It still feels surreal when she sees herself on TV.
Nompumelelo Vilakazi was bullied, belittled, body shamed and constantly told she was ugly in school.
"Thy used to laugh at me for how I looked but now they see me on TV as I have always looked. Who is laughing now?" she asks.
The 23-year-old actress is now living her dream on Mzansi Magic’s new telenovela DiepCity.
The warm embrace from viewers and the production has given her all the confidence and zeal to keep working even harder.
“God works in mysterious ways. I got to where I am and I didn’t have to change myself,” she says.
She has become a favourite among viewers of the show for her depiction of the character Sne.
Sne is in an abusive relationship but would not dare leave because she wants her children to grow up in a home where the parents are together. So, she is willing to overlook the treatment especially as the boyfriend provides for her in ways that her skopo (sheep's head) business cannot.
She took a leap of faith, she tells us. It's her first time in Johannesburg and she let her passion lead her, Nompumelelo says.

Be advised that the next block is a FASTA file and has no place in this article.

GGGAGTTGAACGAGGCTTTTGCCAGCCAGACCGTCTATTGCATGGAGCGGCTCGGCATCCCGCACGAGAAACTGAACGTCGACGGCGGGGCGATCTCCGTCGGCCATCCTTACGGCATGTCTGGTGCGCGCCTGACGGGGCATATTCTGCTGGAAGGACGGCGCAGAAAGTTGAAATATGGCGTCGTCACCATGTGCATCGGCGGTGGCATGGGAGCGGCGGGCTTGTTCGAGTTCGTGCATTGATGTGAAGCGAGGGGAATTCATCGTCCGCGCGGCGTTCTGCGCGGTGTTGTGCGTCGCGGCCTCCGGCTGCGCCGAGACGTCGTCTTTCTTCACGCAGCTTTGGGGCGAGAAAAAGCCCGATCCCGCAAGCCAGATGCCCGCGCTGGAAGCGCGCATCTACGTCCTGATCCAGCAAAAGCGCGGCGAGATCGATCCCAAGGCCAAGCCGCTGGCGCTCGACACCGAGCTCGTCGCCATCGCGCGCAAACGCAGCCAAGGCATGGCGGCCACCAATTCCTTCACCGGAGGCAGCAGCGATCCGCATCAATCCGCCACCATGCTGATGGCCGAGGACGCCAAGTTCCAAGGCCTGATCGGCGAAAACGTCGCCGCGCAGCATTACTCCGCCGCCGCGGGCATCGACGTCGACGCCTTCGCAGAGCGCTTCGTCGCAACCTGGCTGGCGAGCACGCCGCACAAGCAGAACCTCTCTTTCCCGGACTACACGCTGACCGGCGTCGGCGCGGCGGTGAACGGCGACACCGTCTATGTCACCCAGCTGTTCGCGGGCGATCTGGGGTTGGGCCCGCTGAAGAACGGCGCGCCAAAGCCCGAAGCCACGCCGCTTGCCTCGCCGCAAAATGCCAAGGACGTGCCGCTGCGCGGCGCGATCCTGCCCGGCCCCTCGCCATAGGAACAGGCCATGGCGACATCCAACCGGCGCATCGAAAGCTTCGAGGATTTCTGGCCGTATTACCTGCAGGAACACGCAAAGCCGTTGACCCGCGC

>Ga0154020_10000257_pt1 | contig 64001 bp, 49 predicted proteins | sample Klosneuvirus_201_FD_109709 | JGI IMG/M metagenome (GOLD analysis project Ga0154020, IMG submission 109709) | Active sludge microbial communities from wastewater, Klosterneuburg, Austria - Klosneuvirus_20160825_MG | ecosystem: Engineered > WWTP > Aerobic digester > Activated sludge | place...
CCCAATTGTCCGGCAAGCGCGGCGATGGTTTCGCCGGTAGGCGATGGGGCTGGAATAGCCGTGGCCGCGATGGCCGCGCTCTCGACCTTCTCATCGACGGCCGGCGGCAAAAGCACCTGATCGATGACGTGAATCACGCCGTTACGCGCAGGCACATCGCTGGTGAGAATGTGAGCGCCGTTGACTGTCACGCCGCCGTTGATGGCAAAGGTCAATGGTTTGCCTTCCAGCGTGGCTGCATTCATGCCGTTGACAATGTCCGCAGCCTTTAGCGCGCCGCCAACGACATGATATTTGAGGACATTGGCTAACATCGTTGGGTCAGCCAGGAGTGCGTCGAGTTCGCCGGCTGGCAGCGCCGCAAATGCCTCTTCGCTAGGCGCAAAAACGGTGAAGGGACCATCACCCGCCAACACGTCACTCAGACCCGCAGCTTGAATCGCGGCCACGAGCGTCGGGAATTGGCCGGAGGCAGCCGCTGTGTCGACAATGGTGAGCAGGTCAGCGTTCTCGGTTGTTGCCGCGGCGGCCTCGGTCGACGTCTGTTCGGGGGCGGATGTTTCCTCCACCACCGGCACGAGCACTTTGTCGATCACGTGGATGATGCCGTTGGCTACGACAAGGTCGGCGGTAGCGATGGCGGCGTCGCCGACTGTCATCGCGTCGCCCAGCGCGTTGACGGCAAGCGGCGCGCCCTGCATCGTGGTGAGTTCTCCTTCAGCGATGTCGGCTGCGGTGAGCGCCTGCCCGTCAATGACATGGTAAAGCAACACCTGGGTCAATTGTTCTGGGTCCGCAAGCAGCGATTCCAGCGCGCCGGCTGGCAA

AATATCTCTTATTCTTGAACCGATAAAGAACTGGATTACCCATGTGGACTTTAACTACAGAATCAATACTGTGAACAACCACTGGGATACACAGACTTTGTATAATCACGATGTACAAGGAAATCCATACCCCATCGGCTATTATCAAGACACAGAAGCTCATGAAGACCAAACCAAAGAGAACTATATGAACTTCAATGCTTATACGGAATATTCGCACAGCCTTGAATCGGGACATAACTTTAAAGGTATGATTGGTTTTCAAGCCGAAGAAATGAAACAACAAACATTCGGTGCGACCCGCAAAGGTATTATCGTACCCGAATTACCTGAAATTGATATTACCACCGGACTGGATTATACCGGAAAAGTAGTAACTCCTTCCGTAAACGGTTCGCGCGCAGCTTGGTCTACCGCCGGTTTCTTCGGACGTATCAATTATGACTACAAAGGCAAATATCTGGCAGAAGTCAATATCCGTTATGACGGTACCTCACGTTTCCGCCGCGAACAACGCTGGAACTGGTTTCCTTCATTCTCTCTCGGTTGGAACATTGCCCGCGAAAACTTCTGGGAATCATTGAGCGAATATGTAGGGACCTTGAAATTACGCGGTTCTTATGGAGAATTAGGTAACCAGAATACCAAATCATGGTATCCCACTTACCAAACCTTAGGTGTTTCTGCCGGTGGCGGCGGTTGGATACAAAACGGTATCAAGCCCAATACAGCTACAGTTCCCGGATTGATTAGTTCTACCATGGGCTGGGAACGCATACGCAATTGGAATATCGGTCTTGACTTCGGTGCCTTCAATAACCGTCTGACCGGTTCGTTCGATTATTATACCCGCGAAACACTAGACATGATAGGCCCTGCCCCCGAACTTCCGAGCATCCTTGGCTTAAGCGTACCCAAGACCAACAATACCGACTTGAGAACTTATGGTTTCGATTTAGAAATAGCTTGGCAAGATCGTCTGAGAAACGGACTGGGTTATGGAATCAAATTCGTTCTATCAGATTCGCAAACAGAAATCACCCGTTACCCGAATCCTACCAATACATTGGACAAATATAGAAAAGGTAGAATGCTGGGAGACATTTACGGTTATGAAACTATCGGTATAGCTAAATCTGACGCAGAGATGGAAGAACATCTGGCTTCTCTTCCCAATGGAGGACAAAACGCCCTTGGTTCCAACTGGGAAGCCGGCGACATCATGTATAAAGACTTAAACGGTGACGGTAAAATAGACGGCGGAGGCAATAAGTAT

And her family back home in KwaZulu-Natal were also sceptical of the idea because she has done well in her academic career.
“I am a qualified life sciences and geography teacher,” she tells Drum. She started as an assistant teacher in 2020 and she loved it.
Leaving a job that she recently qualified for was a concern to her family. After years of studying at the University of KwaZulu-Natal to obtain a degree in education, she opted to simultaneously follow her dream of becoming an actress.
Her family has nothing to worry about, she adds.
“I have not given up on teaching. I love it and I am glad that this opportunity came when I had qualified as a professional teacher so I can always go back to my teaching passion,” Nompulelo explains.
Teaching is innate to her. When the bullying would bring her down, she used teaching as a tool for her classmates to see her for who she is and not what she looked like.
“I don’t know if this was a way of me getting liked, but I would teach the class when the teacher was not there and help them revise. That made me feel seen and heard. I was always in the top 3 achievers in school,” she says.
She started doing drama in a local theatre production in Winterton where she grew up. It made her comfortable to show up on stage she was, and people started loving her for talent. Had Nompumelelo let naysayers bring her down, she would have not been the person she is today, she believes.
“When I was teaching, I always told learners not to look down on someone because of how they look and where they come from. Also, for those who might be bullied, not to care about what others think of them. All they need to do is focus on themselves. Some things said to you really hurt but use those things to move forward and be the best you can be,” Nompumelelo says.